Half the Area of a Triangle:

A Line Parallel to the Base

By

## Robin Kirkham

This is an investigation of the area of a triangle.  This investigation shows the actual line that cuts the triangle as well as some of the polygons that are created with the parallel segment that was constructed.

# Problem 1

Given any triangle, construct a line parallel to the base and show that it cuts the area of the triangle into one half the area of the triangle.  This is done in figure 1 below.

Initially, this exercise started as an analysis of this problem. Let us first look at the more obvious division of the triangle.

Take a triangle and find the midpoint of two of the sides. Connect the two midpoints; notice that this is a segment that is parallel to the third side.

Figure 1

This makes ADE equal to 1/4 the area of ABC.  This is not what we are looking for.  In order to divide the triangle into two equal areas the construction of the parallel line (in the above case is DE) is handled differently.

Let us look at finding the method to find 1/2 the area of ABC.  1tri.gsp

1.           construct CBÕ=CB

2.           connect BBÕ

3.           construct midpoint M

4.           construct circle with radius BM

5.           identify point N

6.           construct NP parallel to AB

7.           construct PQ parallel to CB through point P

Hide the construction lines and you are left with the following:

It may be interesting before this triangle is divided into several polygons; we first take a look at the different ratios that result from the two similar triangles.

Let us look at some of the ratios:

# Problem 2

If the parallel segment that divides the triangle into two equal areas is drawn for each base, a smaller triangle is formed.

A.  What is the ratio of the area of the small triangle to the original triangle?

Notice when the triangle has all 3 bisecting lines there is a small triangle formed in the interior of the triangle.  Of course, we know that this triangle is a similar triangle to the larger triangle but what would we expect to find in the ratios of their areas?

Area of the interior               =  .0144

Area of the larger triangle

(note: GSP rounds to .01)

Is this what you expected?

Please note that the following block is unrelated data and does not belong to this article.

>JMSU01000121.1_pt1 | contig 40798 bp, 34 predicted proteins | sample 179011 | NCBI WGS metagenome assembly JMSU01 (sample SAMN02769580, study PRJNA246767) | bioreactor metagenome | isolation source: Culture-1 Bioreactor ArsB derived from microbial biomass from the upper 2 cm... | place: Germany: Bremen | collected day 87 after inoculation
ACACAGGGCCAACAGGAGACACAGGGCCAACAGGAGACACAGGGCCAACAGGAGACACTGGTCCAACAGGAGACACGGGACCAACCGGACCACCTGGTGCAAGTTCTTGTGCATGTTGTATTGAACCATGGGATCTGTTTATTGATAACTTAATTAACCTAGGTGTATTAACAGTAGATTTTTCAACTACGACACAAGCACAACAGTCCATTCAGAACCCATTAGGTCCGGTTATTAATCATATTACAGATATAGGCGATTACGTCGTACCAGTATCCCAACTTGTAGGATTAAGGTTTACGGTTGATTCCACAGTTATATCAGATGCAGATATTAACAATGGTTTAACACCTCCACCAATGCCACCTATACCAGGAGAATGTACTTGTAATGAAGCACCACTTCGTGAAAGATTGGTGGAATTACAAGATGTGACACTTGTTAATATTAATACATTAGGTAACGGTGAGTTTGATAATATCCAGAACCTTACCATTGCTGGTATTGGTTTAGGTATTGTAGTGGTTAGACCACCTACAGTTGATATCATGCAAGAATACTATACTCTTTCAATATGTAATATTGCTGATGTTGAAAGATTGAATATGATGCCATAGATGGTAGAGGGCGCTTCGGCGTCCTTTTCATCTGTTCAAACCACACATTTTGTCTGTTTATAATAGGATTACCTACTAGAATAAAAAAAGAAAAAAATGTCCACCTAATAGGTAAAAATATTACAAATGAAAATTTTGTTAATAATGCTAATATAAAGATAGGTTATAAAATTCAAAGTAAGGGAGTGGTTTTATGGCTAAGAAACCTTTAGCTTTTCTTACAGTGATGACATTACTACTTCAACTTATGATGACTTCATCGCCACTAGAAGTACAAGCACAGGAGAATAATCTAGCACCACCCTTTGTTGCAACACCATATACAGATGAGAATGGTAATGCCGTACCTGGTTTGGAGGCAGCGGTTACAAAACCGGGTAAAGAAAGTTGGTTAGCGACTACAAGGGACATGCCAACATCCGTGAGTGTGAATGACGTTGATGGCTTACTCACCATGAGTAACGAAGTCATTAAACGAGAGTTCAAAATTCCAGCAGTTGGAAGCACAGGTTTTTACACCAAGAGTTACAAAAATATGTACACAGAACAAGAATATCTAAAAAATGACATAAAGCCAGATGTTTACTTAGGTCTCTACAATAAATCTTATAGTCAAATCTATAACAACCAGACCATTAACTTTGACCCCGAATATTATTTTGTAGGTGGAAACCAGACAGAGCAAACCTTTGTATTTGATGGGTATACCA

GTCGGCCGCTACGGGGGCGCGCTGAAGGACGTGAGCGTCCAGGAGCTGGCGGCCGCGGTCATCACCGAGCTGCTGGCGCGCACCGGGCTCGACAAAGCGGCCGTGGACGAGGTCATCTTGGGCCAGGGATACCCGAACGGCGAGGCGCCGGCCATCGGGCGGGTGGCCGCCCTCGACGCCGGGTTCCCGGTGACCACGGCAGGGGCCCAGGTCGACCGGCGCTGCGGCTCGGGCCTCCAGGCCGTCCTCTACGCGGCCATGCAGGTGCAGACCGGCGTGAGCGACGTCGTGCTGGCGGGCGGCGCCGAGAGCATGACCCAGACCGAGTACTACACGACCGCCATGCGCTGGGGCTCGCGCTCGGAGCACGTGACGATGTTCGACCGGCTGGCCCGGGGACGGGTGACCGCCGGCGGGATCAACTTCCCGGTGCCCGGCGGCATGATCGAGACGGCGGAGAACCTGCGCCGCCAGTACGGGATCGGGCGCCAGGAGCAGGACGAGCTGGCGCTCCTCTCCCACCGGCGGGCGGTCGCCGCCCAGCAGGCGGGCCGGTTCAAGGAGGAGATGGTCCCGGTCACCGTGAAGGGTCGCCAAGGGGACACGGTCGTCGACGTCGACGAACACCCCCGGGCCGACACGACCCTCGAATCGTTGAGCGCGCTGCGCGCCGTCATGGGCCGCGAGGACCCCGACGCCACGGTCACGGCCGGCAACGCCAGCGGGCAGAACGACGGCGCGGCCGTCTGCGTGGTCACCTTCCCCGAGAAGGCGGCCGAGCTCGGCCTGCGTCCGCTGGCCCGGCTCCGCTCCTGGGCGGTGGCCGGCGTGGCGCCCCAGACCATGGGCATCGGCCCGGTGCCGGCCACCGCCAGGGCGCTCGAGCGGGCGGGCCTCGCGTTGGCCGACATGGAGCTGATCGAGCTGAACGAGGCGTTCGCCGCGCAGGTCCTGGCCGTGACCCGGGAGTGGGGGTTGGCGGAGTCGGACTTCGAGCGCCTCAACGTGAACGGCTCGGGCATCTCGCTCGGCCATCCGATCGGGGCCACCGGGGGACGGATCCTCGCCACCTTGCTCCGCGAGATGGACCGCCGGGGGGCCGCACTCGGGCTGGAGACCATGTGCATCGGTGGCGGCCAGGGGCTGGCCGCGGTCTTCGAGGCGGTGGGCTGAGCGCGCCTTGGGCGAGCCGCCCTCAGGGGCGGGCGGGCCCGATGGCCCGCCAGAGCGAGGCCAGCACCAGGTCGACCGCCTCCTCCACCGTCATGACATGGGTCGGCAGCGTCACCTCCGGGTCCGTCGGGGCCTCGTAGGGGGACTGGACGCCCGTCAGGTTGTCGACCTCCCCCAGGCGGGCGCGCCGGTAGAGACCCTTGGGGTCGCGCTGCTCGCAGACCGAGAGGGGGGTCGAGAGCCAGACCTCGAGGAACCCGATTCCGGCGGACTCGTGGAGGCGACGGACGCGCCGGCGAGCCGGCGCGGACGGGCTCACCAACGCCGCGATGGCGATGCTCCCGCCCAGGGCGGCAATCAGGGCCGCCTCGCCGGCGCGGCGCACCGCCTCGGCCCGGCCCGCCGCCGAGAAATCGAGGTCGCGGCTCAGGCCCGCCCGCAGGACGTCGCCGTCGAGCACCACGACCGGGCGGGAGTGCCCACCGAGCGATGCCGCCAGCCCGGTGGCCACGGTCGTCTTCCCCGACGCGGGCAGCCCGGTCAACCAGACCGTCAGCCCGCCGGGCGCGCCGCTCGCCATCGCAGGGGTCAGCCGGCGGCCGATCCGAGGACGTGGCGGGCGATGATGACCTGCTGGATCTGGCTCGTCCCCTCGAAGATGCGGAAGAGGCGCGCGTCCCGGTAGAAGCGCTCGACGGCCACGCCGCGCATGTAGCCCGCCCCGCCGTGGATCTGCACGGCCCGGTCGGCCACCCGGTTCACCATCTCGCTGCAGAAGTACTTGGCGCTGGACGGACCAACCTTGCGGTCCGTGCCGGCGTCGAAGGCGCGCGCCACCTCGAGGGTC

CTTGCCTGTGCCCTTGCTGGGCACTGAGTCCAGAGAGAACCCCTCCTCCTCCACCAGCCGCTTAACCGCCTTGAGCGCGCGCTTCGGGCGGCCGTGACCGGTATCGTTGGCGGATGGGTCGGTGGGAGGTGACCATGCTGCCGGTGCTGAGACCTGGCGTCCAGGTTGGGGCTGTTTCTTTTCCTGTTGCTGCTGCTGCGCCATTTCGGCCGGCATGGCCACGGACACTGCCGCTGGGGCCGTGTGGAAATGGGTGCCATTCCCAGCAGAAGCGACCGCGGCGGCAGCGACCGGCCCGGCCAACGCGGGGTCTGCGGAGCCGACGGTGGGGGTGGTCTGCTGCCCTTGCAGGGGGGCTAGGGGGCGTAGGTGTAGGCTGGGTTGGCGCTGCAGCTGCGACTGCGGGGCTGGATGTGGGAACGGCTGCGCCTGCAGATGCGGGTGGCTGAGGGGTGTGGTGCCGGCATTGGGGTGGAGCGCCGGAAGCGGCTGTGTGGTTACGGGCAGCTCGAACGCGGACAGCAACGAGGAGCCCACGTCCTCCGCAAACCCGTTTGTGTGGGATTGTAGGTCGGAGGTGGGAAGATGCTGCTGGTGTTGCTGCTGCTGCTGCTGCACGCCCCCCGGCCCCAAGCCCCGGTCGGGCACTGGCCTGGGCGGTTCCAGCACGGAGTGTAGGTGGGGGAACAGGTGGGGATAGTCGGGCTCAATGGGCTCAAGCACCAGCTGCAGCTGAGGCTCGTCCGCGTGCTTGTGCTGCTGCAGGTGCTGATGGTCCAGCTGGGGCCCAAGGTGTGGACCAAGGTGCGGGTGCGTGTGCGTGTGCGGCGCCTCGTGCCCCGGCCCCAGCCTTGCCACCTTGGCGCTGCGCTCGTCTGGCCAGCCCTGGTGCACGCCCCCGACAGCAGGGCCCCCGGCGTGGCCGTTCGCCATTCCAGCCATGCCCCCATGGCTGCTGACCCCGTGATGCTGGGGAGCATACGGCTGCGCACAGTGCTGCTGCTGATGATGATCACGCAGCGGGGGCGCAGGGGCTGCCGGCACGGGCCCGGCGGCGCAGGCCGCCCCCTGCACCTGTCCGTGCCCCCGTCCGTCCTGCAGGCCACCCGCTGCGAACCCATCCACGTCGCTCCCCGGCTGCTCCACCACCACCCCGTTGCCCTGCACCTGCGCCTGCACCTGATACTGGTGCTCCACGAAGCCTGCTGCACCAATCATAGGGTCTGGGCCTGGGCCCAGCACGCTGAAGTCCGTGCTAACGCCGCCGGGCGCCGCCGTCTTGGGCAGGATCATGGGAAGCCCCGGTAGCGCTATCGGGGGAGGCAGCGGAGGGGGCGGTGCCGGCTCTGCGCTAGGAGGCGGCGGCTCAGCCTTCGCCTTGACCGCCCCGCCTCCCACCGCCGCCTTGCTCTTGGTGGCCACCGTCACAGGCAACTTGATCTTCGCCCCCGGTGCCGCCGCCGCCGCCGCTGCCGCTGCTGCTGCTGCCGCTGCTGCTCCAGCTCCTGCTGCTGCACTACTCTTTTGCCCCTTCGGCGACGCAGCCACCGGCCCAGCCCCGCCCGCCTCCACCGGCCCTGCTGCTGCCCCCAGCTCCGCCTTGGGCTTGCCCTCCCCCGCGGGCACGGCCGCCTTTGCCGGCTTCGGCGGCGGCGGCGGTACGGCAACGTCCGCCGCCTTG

The information about the interior triangle did not provide as much information I would have liked so it may be important to look further.

B. What is the ratio of the larger triangle to the new smaller triangle?

Notice when the triangle has all 2 bisecting lines there is a similar triangle that is formed.   The areas of each of the two similar triangles are compared to the larger triangle.

Area of smaller triangle       =  .1714

Area of the larger triangle

(note: GSP rounds to .17)

This area is greater than 1/6 and less than 1/5.

I would have imaged that this area would be about 1/6th of the triangle.

B-2. Should we take a look at the three triangles in relationship to each other?

Notice that these three triangles are all similar to each other.  Of course at this point one could then compare all the sides with each other.

The following shows the three triangles and their respective ratios for comparison.

It is interesting to view these three triangles in relationship to each other.  If you go to the GSP drawing you can observe that they change relative to their external triangles.

C.   Prove that the measure of the three shaded areas in each of the figures below are the same.  In each figure what is the ratio of the area of one of the regions to the area of the original triangle?

What is the ratio of the area of the three shaded areas to the original triangle?

Notice when the triangle has all 3 bisecting lines (as before) there are 3 trapezoids formed.  The areas of each of the trapezoids are equal and are compared to the larger triangle.

Area of one trapezoid    =  .1566

Area of the larger triangle

(note: GSP rounds to .16)

If all three trapezoids are combined there areas = .4698

(note: GSP rounds to .48).

This is almost half the triangle.         That makes sense!

What is the ratio of the area of the three shaded parallelograms to the original triangle?  3parall.gsp

Area of one parallelogram    =  .1714

Area of the larger triangle

(note: GSP rounds to .17)

If all three trapezoids are combined there areas = .5142

(note: GSP rounds to .51).

This is a bit more than half the triangle.

That makes sense, as well!

The only missing piece is the little triangle in the middle.  All in all it would be safe to assume that the 3 trapezoids areas together are a little less than the 3 parallelograms areas together.  Take a look at the 6 parallelograms

Conclusion  (maybe)?

It might be safe to say that there are many more comparisons that can be done with the triangle.  Bisecting the area and comparing similar triangles only leads to other comparisons that can be done.  What about the midpoints of each of the compared triangles? What about the Euler lines; and so on.  What happens when the triangle is obtuse? Can these same comparisons be done?

So it is my belief that this investigation can be and should be continued beyond the similar triangles that have been revealed.  This also lends itself to a great project that can be and should be investigated in the classroom.

It is said that

Curiosity Killed the Cat!

### Yes but

Satisfaction Brought Her Back!